GOMTV Hot6ix Cup
Day 1 Recap
Rain and Dear advance
Day 2 Preview
soO vs. Maru
Bomber vs. Soulkey
Brackets and standings on
Rain, Dear advance on Day 1
Two of KeSPA's top Protoss players in SKT_Rain and SouL_Dear advanced to the semifinals on day one of the Hot6ix Cup, handily defeating AZUBU.Symbol and Samsung_RorO.
Rain (3 - 0) Symbol
Rain took Symbol to the cleaners with a 3-0 drubbing in the first series of the night. Amusingly enough, the series between two former WoL finalists started off with a rather retro-feel, as Rain took a quick third and killed off Symbol with a stalker-colossus timing before hive tech could be reached. Rain then went up 2-0 by hitting another sort of timing entirely, following his fast expand with a 4-gate that made short work of Symbol's greedy build.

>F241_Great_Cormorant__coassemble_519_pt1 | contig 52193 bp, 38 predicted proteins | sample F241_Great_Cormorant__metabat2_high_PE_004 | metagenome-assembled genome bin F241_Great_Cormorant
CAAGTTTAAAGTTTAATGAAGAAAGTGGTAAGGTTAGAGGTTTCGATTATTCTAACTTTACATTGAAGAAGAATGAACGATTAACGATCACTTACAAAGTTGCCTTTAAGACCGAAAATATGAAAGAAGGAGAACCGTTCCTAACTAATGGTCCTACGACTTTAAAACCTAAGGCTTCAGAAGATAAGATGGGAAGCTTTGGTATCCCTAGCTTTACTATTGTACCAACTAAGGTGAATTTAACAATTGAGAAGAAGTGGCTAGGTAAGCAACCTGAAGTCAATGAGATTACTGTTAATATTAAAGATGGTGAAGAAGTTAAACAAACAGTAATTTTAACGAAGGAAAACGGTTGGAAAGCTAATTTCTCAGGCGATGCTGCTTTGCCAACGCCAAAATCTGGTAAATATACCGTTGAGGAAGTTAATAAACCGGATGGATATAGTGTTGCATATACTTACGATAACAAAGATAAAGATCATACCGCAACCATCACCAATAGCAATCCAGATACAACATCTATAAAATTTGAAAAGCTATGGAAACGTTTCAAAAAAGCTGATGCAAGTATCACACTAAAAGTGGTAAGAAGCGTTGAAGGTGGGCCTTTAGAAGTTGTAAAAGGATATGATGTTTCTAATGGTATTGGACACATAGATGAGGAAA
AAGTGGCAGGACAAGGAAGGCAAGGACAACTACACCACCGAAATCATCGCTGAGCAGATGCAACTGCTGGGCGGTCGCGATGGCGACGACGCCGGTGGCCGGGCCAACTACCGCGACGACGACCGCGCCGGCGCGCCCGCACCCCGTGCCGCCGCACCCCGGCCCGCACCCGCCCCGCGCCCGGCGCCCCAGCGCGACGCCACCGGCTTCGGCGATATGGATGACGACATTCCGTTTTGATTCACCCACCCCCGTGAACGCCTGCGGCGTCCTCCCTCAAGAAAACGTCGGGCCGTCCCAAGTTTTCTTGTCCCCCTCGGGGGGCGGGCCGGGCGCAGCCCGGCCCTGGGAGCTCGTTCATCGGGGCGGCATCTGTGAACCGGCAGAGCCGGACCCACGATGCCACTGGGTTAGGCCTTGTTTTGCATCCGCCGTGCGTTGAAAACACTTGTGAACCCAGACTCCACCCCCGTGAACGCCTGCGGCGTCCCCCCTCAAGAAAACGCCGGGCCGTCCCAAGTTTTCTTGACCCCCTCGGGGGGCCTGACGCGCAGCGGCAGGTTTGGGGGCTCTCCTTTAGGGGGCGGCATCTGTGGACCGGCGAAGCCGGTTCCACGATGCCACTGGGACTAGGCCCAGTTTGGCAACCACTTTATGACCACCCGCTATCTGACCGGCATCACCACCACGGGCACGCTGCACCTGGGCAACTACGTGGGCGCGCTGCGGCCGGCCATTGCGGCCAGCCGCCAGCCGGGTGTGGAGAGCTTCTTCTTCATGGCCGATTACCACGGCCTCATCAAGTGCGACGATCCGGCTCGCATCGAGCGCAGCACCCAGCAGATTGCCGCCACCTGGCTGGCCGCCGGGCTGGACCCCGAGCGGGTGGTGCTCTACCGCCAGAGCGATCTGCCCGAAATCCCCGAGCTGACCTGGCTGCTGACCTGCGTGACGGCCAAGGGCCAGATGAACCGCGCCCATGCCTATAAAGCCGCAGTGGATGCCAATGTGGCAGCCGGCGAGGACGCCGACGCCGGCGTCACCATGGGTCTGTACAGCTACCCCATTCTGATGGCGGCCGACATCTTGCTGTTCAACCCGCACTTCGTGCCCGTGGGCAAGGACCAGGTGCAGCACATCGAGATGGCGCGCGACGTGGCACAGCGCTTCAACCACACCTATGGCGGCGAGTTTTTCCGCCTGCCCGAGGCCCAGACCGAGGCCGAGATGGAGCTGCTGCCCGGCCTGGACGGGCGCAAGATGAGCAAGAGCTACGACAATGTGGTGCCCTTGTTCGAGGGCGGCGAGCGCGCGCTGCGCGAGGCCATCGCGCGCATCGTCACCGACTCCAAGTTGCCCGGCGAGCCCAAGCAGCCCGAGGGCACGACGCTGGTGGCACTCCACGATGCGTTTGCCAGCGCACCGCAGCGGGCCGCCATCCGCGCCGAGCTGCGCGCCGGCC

After winning with two piercing timings, Rain put on a macro PvZ clinic to close out the series. After grabbing his third following a standard stargate-robo opener, Rain seized control of the game and never let it go. His forces constantly denied Symbol from taking a fourth base, burning down hatcheries and retreating while Symbol tried to keep up. All the while, zealot warp-ins and phoenixes added to Symbol's misery. Even though Symbol survived to make a sizable army of ultralisks off three bases, it was not enough to swing the game. Having secured four bases, Rain happily took an even trade against Symbol's ultralisks before finishing him off with superior reinforcements.
Dear (3 - 1) RorO